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The Domestic Violence Offender Gun Ban

Guns are frequently used to threaten, injure, and kill the victims of domestic violence. The Lautenberg Amendment, known as the Domestic Violence Offender Gun Ban, amended the Gun Control Act of 1968 to prohibit anyone convicted of a domestic violence misdemeanor from possessing a firearm.

While state domestic gun laws vary, federal law takes precedence. It prohibits convicted domestic violence offenders from purchasing, owning, or using guns. (Although the law has exceptions for law enforcement, military, and government employees in some situations.)

The Domestic Violence Offender Gun Ban requires one of two things to keep guns out of an abuser's hands:

  1. The abuser must have been convicted of a domestic violence felony or misdemeanor crime, or
  2. The victim must have a restraining order against the abuser

Did the Abuser Commit a Domestic Violence Misdemeanor?

The Domestic Violence Offender Gun Ban is a permanent ban on purchasing, owning, or using a gun. It applies to any abuser who has been convicted of a domestic violence misdemeanor. A domestic violence misdemeanor crime involves:

  • The use or attempted use of physical violence or force (simple assault, assault and battery, aggravated assault)
  • Or the threatened use of a deadly weapon (assault by threat)
  • Against a person in a close personal relationship with the abuser (such as a spouse, parent, girlfriend, or boyfriend)

Did You Get a Restraining Order?

If you have a final restraining order or an order of protection, the abuser is prevented from purchasing, owning, or using a gun for as long as the order lasts. The restraining order must meet certain requirements, however.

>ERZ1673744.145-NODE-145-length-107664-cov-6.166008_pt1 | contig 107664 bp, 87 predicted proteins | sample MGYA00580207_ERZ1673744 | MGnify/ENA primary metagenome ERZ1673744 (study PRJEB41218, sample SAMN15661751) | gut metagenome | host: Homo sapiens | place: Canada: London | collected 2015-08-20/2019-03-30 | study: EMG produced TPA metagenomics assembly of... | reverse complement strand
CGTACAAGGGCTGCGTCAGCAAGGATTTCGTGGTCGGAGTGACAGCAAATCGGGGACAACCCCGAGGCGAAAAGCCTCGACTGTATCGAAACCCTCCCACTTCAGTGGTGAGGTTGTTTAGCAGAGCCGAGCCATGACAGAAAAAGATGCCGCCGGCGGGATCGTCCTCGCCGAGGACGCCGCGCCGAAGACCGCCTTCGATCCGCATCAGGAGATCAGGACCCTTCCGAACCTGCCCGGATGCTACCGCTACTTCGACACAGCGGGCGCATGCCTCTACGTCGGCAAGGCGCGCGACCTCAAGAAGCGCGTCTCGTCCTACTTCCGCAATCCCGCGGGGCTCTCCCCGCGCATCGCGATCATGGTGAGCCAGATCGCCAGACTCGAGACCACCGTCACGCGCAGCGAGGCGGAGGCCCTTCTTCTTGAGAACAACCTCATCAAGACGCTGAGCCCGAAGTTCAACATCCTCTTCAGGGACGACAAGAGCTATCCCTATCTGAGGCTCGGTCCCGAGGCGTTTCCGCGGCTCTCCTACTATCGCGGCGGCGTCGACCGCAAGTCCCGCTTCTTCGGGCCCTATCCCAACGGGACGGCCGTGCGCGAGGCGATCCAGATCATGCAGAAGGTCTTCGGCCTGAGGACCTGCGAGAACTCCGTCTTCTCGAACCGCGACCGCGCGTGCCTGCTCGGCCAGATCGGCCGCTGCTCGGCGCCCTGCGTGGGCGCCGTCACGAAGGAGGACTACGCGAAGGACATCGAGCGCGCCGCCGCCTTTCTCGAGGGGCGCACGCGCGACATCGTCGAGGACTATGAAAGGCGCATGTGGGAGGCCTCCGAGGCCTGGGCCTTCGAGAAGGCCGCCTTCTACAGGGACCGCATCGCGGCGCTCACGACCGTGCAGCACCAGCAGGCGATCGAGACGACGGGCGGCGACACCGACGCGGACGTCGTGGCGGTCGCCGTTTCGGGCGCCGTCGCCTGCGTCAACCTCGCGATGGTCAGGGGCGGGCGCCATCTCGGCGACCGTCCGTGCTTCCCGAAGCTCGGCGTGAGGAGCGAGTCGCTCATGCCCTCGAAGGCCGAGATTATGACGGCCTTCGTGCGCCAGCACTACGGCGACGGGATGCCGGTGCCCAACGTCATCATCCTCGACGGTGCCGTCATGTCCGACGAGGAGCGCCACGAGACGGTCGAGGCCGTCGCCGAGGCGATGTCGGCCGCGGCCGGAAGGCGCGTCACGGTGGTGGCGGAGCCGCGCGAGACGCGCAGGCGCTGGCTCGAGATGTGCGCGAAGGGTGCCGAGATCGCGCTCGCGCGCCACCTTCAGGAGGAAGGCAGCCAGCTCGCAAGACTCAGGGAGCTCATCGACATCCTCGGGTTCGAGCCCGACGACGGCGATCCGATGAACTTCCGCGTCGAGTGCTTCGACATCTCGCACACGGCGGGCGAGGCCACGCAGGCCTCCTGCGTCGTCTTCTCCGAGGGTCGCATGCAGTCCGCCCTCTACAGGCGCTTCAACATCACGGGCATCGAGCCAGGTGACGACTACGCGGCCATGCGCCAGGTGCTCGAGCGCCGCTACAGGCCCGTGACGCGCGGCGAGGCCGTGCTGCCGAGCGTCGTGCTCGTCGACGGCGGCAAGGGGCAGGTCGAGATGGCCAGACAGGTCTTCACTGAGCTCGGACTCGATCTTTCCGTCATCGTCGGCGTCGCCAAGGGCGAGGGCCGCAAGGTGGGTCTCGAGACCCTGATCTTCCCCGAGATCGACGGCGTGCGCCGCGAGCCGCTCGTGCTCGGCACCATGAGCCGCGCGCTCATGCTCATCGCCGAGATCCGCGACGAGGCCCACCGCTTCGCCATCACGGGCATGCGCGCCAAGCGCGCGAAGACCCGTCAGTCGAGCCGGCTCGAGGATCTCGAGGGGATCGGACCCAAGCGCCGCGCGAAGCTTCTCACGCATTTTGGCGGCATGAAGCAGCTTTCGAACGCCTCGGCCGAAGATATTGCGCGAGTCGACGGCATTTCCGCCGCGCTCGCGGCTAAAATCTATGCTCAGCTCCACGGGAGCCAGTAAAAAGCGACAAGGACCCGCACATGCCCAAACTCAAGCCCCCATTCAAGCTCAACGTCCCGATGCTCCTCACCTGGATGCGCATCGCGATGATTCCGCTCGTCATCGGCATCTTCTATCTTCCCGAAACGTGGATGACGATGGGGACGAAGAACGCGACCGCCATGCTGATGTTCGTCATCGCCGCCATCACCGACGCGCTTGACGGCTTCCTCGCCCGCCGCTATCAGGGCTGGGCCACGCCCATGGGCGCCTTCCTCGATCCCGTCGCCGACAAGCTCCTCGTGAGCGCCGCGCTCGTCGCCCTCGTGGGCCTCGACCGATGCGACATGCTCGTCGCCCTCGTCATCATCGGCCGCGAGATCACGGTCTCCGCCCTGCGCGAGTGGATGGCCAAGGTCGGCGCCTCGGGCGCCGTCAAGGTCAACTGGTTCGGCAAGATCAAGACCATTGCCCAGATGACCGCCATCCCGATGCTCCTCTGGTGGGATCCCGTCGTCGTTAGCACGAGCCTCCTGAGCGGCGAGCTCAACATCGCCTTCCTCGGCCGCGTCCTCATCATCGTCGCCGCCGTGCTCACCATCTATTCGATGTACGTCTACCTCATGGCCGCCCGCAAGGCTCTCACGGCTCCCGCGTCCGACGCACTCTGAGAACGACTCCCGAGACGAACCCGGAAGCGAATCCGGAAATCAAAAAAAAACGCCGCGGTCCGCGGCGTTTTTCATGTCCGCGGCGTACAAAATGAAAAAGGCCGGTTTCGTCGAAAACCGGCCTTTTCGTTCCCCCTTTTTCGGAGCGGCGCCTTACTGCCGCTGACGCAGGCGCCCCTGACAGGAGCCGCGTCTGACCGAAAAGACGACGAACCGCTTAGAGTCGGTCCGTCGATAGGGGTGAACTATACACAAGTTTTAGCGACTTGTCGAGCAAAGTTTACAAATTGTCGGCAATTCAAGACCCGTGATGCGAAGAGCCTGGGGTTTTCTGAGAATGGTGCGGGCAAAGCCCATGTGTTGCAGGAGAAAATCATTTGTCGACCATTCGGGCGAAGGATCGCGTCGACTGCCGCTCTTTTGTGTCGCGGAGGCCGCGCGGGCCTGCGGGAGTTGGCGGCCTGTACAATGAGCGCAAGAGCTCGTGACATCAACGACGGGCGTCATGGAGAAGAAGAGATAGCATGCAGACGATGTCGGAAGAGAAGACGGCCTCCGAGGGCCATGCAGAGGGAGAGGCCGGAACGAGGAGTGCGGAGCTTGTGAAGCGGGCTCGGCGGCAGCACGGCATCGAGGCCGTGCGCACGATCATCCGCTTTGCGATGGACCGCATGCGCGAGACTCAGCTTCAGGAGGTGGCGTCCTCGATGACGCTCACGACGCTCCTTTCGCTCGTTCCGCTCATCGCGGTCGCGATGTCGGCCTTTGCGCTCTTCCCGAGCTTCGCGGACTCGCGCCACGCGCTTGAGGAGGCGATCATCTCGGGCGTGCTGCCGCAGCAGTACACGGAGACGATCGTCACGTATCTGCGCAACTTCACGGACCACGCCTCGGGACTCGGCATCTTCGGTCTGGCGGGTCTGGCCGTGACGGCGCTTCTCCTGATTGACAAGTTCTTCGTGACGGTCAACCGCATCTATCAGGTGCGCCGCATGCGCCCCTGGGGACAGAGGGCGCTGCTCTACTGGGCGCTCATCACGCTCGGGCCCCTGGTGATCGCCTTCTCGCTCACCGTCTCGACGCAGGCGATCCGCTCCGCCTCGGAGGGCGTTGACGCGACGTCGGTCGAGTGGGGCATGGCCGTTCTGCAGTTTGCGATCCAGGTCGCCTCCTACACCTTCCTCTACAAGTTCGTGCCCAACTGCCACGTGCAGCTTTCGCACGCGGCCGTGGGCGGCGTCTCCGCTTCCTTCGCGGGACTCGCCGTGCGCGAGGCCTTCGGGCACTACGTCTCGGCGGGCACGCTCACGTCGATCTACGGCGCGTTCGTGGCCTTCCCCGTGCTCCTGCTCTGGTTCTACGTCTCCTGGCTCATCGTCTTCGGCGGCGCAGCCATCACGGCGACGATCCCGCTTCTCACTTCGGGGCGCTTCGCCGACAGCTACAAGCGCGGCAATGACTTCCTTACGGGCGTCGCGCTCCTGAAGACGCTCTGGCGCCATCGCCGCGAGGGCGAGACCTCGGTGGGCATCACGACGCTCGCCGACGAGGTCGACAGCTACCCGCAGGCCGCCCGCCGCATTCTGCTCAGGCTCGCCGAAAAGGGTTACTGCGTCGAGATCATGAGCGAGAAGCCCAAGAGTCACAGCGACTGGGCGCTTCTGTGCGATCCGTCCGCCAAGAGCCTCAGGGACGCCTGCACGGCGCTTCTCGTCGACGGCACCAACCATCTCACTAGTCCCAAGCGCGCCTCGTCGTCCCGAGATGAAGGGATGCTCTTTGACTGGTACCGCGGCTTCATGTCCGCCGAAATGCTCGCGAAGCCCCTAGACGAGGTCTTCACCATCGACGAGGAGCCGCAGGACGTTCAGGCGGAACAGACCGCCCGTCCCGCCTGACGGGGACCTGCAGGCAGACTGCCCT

• The abuser has to be close to you in some way. They could be a current or ex-spouse, the mother or father of your child, a current or former boyfriend or girlfriend or roommate.
  • The abuser should have been notified of the restraining order hearing so they had a chance to attend.
  • The restraining order should specifically prohibit behavior that threatens or creates fear of physical injury. The order should identify the abuser as a threat to the victim's or child's physical safety.

Remember, state laws vary. The National Network to End Domestic Violence provides information to help you determine if the language of your particular restraining order qualifies for the gun ban.

What to Do if You Think the Abuser Has a Gun

Giffords Law Center to End Gun Violence tracks statewide laws regarding removing guns from the hands of people who are a threat to the safety of others.

Only four states require that misdemeanor crimes of domestic violence are entered into the federal database of the National Instant Criminal Background Check System. If your abuser was convicted of domestic violence in another state, you can contact the district attorney's office in that state to confirm the conviction.

Neither the Gun Ban law discussed here, nor the Violence Against Women Act requires states to establish procedures to ensure that people give up their guns. Only 28 states have laws to remove firearms and ammunition from those with protective orders against them. Only half specify how that should be done. Fourteen states allow police to take guns, some allow a designated third party to receive the gun.